It’s never been a better time to become an entrepreneur. Thanks to the internet, you can think of a few ideas for a small business in the morning and get your first paying customers by the time you go to bed in the evening. Sometimes, you don’t even need to invest anything upfront.
SMBs have been on the rise lately, with 32.5 million active small businesses in the US as of 2021 (99.9% of all businesses).
If you’ve been dreaming about starting your own small business, the first step is to come up with a good idea. You can start brainstorming with a big list, then narrow down to a few options based on your skills and what you’re passionate about.
In this guide, we’ve compiled 30 ideas that should inspire you to start your own business. Most of them require minimal capital and training. Some of them would even make it possible to work from home on your own schedule.
30 small business ideas for beginners
The key in coming up with a list of business ideas is to know which of your skills are in demand (e.g. photography, app development) or what kind of work you’re willing to do that others would love to delegate (e.g. cleaning services). You also need to know the best tools you could use to grow your business.
You can take the list below as inspiration to develop your own business models or be adventurous and jump into any idea right away — and see what happens! You’ll definitely learn something either way.
1. Digital consulting
Since most businesses still operate like it’s 1975, digital savvy professionals have a near unlimited amount of potential clients they can help.
You can pick up a freelancing gig as a digital marketing consultant or an SEO expert. Even if it’s not your specialty, chances are, you know more than your clients and can still provide real value. And if you need a refresher? There are tons of online marketing tips and SEO courses you can check out to bring your knowledge up to speed.
2. Online course creation
Is there something that you’re passionate and knowledgable about that people want to learn? Do you want to share your skills with others in a scalable way? The demand for online courses and online education has been growing rapidly over the last few years, making it a great option for anyone looking to make money online.
You can teach anything — from gardening to industrial design. All you need is a computer and a good idea. Start small, write your curriculum, and create your course with an easy-to-use platform like Thinkific. With Thinkific, you can set up, promote, and sell your online course without any design or programming skills.
Take a look at this quick tutorial to see how easy it is to create your first course.
3. An online store
Thanks to platforms like Shopify, independent ecommerce has been booming in the past few years. So if you have a knack for curation, creating an online store might be the perfect way to share it with others.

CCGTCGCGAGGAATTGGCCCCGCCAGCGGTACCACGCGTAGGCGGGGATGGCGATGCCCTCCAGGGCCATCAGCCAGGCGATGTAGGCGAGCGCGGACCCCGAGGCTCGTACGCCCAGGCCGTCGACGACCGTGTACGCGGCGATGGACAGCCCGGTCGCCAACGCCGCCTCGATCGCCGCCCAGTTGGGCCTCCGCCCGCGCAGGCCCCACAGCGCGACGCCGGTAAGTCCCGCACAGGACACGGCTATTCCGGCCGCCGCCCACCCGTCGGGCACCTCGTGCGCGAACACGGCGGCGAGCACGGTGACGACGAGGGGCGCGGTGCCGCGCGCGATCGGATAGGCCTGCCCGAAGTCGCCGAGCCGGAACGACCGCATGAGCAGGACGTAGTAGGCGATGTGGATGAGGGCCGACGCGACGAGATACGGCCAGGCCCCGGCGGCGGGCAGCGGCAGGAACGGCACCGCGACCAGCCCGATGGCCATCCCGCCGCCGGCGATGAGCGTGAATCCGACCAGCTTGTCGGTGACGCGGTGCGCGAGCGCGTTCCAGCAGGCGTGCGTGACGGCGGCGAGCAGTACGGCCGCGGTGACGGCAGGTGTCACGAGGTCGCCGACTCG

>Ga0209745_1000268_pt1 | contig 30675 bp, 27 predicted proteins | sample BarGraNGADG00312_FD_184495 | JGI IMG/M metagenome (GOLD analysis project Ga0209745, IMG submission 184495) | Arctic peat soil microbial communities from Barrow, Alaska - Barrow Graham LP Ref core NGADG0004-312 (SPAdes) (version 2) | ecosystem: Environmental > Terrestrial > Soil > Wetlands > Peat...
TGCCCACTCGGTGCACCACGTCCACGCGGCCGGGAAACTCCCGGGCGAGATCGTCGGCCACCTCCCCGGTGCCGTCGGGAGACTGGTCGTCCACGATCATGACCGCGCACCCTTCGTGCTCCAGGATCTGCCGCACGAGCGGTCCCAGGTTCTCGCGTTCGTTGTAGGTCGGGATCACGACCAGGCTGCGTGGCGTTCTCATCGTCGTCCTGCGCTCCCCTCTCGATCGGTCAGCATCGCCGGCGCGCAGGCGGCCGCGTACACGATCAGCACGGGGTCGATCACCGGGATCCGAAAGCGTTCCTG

There are three high-level types of shops:
- Sell items from your own collection
- Sell something you make yourself
- Sell goods you’ve bought from other manufacturers or distributors
Want to start an online shop but don’t want to deal with the hassle of inventory? There’s another type of business that you can explore — dropshipping.
Dropshipping essentially means running an online store without owning any of the actual goods you’re selling. You have an agreement with a supplier to ship incoming orders directly to customers.
As a result, dropshipping businesses are easy to start and don’t require much capital (e.g. a warehouse). Most dropshippers are either leveraging their own social media following or specialize on certain niches and target specific search keywords to grow their business.
5. Freelance writing
If you like writing and are good at laying out your thoughts on paper, you can sell this skill as a service to nearly any small business out there.
The need for content is rising and companies are often looking for someone to write articles for their blog, come up with digital ads, create documentation, and more. (Writing is also one of the perfect small business ideas from home that you can try without ever leaving your desk.)
It seems like the so-called “gig economy” has demand for a nearly unlimited number of people. One of its fastest growing subsets is delivery services.
If you have a bike or a car, you can sign up for one of many platforms and start delivering anything from food to documents. You can stay in control of your own schedule and just work when you have a few free hours and want to get out of the house.
People break stuff all the time, whether it’s electronics, plumbing, or torn clothes. More than that, most people don’t like to or don’t know how to fix things.
So if you gather together a bit of handyman or tailoring skills and buy a few tools you can advertise your services locally and get into the market. (Plus, you’ll meet your neighbors too!)
8. Freelance graphic design
If you’re an aspiring graphic designer, freelance design can be an interesting niche with little to no startup costs.
There are online courses and tutorials for any aspect of graphic design you can imagine, so you can quickly learn to do something of value, create a portfolio, and offer your services on one of many freelance platforms like Upwork.
9. Freelance website or app development